In order to reconstruct the winter climate in Japan in the 18th century, the authors tried to gather weather records of old diaries written in that period. The winter climate in Japan is influenced by the east high-west low pressure pattern and its severity is highly correlated with the frequency of the pressure pattern on a seasonally or monthly time scale. The weather distribution pattern under the west high-east low pressure type is characterized by the bad weather in Japan Sea Coast and fine one in Pacific Coast. By the use of the character of the weather distribution pattern under the winter pressure, the frequencies of the typical winter days are interpreted from the weather distribution diagram made for the research period on a daily base from 1st November of the former year to the 31 st March of the year. The stations of the diaries gathered for the study are Hirosaki, Takada, Kanazawa, Sabae, Tottori and Hagi as Japan Sea Coast, Hachinohe, Morioka, Nikko, Kofu, Ise, Kyoto, Ikeda, Tsuyama and Usuki as inland or Pacific Coast. The results obtained from the study are shown in Figure 1 as an annual number of the frequency of winter pressure days. On the same time scale, the freezing dates and the records of unusual weather in winter (cold or mild) are composed in the figure. The relationsbetween the frequency and other historical documents are investigated. The secular changes of severity in winter were well coincided with the other weather proxies. The cold winter years can be found in the decades in the 1700s-1710s, the former 1730s, the 1750s and the former 1780s. The warmer winter years were in the decades in the 1720s, the 1740s, the 1770s, and the 1790s. Unusual severe winters recorded in the periods are not always identical to the frequency of the winter pressure days, because of its temporal or local effects.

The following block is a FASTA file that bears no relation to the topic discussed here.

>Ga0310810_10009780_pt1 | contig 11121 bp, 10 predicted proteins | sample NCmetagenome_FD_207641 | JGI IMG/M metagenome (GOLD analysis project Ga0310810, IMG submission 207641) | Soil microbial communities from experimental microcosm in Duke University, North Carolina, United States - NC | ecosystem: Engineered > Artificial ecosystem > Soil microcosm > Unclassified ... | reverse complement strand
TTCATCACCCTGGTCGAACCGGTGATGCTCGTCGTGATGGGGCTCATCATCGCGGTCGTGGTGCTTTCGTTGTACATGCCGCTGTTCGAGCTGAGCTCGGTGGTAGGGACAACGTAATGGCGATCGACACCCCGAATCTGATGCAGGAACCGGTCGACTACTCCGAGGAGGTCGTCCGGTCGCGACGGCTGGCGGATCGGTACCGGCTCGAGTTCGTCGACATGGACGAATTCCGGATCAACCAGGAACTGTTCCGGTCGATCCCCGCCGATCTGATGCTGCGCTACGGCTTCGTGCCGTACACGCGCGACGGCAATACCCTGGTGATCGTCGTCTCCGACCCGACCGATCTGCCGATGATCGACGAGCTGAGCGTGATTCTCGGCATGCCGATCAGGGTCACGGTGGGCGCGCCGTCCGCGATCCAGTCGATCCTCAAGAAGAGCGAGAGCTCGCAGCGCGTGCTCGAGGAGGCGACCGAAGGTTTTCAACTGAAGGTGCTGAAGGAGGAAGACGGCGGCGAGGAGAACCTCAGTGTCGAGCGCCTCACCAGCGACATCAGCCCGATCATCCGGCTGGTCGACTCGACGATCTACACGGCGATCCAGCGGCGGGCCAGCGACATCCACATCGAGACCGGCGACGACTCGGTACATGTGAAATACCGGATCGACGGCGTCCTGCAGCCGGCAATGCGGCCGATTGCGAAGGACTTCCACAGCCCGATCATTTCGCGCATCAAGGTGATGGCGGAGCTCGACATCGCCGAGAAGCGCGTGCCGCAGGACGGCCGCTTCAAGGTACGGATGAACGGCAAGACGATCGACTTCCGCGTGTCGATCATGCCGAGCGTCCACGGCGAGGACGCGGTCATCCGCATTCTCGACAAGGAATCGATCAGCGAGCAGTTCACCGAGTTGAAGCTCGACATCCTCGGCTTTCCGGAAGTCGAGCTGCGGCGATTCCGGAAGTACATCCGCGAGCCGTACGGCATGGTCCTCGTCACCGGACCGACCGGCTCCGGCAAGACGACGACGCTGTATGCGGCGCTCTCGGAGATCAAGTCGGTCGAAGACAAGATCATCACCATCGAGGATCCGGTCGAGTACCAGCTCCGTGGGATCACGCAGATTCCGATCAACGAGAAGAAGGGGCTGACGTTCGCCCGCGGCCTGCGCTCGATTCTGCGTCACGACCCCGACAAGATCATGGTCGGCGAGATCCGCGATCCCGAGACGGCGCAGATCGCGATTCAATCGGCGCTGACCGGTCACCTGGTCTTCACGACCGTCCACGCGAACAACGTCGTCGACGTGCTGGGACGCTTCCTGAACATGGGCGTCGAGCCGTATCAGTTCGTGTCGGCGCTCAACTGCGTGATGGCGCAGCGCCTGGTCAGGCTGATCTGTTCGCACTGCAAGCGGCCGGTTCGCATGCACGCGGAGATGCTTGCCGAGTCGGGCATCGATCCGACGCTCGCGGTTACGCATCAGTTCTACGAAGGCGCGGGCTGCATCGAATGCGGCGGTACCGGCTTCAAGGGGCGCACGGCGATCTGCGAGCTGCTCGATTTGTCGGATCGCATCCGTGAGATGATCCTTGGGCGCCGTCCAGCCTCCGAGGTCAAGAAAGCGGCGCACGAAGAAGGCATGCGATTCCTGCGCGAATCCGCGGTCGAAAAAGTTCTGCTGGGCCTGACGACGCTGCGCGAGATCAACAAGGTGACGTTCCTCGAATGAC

Natural disasters in Little Ice Age (c. 1550-1850) and its climatic variations which formed a significant background for the disasters are mentioned. Cool summers due to a prevailing Okhotsk High were characteristic of this period. Cold winters, summer heavy rains and unstable atmospheric conditions also constituted essential features of Little Ice Age. Aerosol ejected by a series of major volcanic eruptions partly prevented solar radiation from reaching the earth' s surface (parasol effect), which resulted in cool and unusual weather. Agriculture, in particular, was vulnerable to bad weather damage. As a result of decreasing direct insolation, sometimes together with lowering temperature and/or locally increasing precipitation, seven major famines occurred during the Edo Era (1663-1868) which approximately coincided with Little Ice Age. Several cases in this paper suggest that natural environment in Little Ice Age was marked by both volcanism and weakened solar activities which “Maunder Minimum”(1645-1715) represented.